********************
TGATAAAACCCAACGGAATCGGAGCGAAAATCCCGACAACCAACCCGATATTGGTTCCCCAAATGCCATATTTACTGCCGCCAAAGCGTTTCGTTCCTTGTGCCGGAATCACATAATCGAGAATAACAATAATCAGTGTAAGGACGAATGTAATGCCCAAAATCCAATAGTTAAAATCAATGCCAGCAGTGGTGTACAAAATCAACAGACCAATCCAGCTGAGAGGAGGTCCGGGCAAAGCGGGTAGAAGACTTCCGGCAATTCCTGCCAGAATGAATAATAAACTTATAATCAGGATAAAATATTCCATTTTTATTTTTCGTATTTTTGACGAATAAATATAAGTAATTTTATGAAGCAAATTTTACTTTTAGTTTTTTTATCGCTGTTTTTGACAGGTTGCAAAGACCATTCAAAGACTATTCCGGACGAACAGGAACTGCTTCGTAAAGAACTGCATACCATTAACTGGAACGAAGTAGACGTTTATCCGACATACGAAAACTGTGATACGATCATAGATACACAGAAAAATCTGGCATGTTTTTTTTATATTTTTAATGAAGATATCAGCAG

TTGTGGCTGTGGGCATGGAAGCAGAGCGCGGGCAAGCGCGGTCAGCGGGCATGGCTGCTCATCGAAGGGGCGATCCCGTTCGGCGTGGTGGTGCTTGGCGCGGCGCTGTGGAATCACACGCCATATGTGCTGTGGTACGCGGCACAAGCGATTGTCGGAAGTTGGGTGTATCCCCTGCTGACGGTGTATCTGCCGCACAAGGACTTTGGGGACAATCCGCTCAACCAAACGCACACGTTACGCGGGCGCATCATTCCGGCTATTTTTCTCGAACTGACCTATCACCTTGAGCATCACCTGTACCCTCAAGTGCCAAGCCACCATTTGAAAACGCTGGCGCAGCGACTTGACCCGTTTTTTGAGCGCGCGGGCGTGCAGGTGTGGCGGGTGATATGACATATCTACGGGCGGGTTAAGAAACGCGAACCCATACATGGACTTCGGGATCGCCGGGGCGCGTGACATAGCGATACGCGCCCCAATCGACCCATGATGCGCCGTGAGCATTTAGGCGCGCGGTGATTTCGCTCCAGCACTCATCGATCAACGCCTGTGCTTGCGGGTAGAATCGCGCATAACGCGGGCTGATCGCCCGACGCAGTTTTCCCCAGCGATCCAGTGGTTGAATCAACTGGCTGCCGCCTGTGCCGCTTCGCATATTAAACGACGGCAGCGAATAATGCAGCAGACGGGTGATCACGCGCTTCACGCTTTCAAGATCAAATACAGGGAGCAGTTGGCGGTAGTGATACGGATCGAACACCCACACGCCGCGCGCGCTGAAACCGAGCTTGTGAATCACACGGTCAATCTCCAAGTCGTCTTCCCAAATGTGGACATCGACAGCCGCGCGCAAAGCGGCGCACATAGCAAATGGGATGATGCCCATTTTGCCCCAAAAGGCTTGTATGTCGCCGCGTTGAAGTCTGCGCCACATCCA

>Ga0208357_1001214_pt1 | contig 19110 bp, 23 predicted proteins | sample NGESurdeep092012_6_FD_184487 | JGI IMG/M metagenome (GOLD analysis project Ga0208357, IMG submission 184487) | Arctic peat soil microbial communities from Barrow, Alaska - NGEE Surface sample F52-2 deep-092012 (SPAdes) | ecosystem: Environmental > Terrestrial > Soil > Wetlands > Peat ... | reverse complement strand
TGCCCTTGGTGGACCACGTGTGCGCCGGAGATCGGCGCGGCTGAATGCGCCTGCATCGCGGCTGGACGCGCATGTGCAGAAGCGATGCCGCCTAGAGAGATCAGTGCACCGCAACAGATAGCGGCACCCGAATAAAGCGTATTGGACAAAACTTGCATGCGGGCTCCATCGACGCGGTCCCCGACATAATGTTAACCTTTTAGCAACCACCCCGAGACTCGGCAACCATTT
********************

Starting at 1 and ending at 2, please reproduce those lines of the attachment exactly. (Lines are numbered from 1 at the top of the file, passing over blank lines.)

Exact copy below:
TGATAAAACCCAACGGAATCGGAGCGAAAATCCCGACAACCAACCCGATATTGGTTCCCCAAATGCCATATTTACTGCCGCCAAAGCGTTTCGTTCCTTGTGCCGGAATCACATAATCGAGAATAACAATAATCAGTGTAAGGACGAATGTAATGCCCAAAATCCAATAGTTAAAATCAATGCCAGCAGTGGTGTACAAAATCAACAGACCAATCCAGCTGAGAGGAGGTCCGGGCAAAGCGGGTAGAAGACTTCCGGCAATTCCTGCCAGAATGAATAATAAACTTATAATCAGGATAAAATATTCCATTTTTATTTTTCGTATTTTTGACGAATAAATATAAGTAATTTTATGAAGCAAATTTTACTTTTAGTTTTTTTATCGCTGTTTTTGACAGGTTGCAAAGACCATTCAAAGACTATTCCGGACGAACAGGAACTGCTTCGTAAAGAACTGCATACCATTAACTGGAACGAAGTAGACGTTTATCCGACATACGAAAACTGTGATACGATCATAGATACACAGAAAAATCTGGCATGTTTTTTTTATATTTTTAATGAAGATATCAGCAG

TTGTGGCTGTGGGCATGGAAGCAGAGCGCGGGCAAGCGCGGTCAGCGGGCATGGCTGCTCATCGAAGGGGCGATCCCGTTCGGCGTGGTGGTGCTTGGCGCGGCGCTGTGGAATCACACGCCATATGTGCTGTGGTACGCGGCACAAGCGATTGTCGGAAGTTGGGTGTATCCCCTGCTGACGGTGTATCTGCCGCACAAGGACTTTGGGGACAATCCGCTCAACCAAACGCACACGTTACGCGGGCGCATCATTCCGGCTATTTTTCTCGAACTGACCTATCACCTTGAGCATCACCTGTACCCTCAAGTGCCAAGCCACCATTTGAAAACGCTGGCGCAGCGACTTGACCCGTTTTTTGAGCGCGCGGGCGTGCAGGTGTGGCGGGTGATATGACATATCTACGGGCGGGTTAAGAAACGCGAACCCATACATGGACTTCGGGATCGCCGGGGCGCGTGACATAGCGATACGCGCCCCAATCGACCCATGATGCGCCGTGAGCATTTAGGCGCGCGGTGATTTCGCTCCAGCACTCATCGATCAACGCCTGTGCTTGCGGGTAGAATCGCGCATAACGCGGGCTGATCGCCCGACGCAGTTTTCCCCAGCGATCCAGTGGTTGAATCAACTGGCTGCCGCCTGTGCCGCTTCGCATATTAAACGACGGCAGCGAATAATGCAGCAGACGGGTGATCACGCGCTTCACGCTTTCAAGATCAAATACAGGGAGCAGTTGGCGGTAGTGATACGGATCGAACACCCACACGCCGCGCGCGCTGAAACCGAGCTTGTGAATCACACGGTCAATCTCCAAGTCGTCTTCCCAAATGTGGACATCGACAGCCGCGCGCAAAGCGGCGCACATAGCAAATGGGATGATGCCCATTTTGCCCCAAAAGGCTTGTATGTCGCCGCGTTGAAGTCTGCGCCACATCCA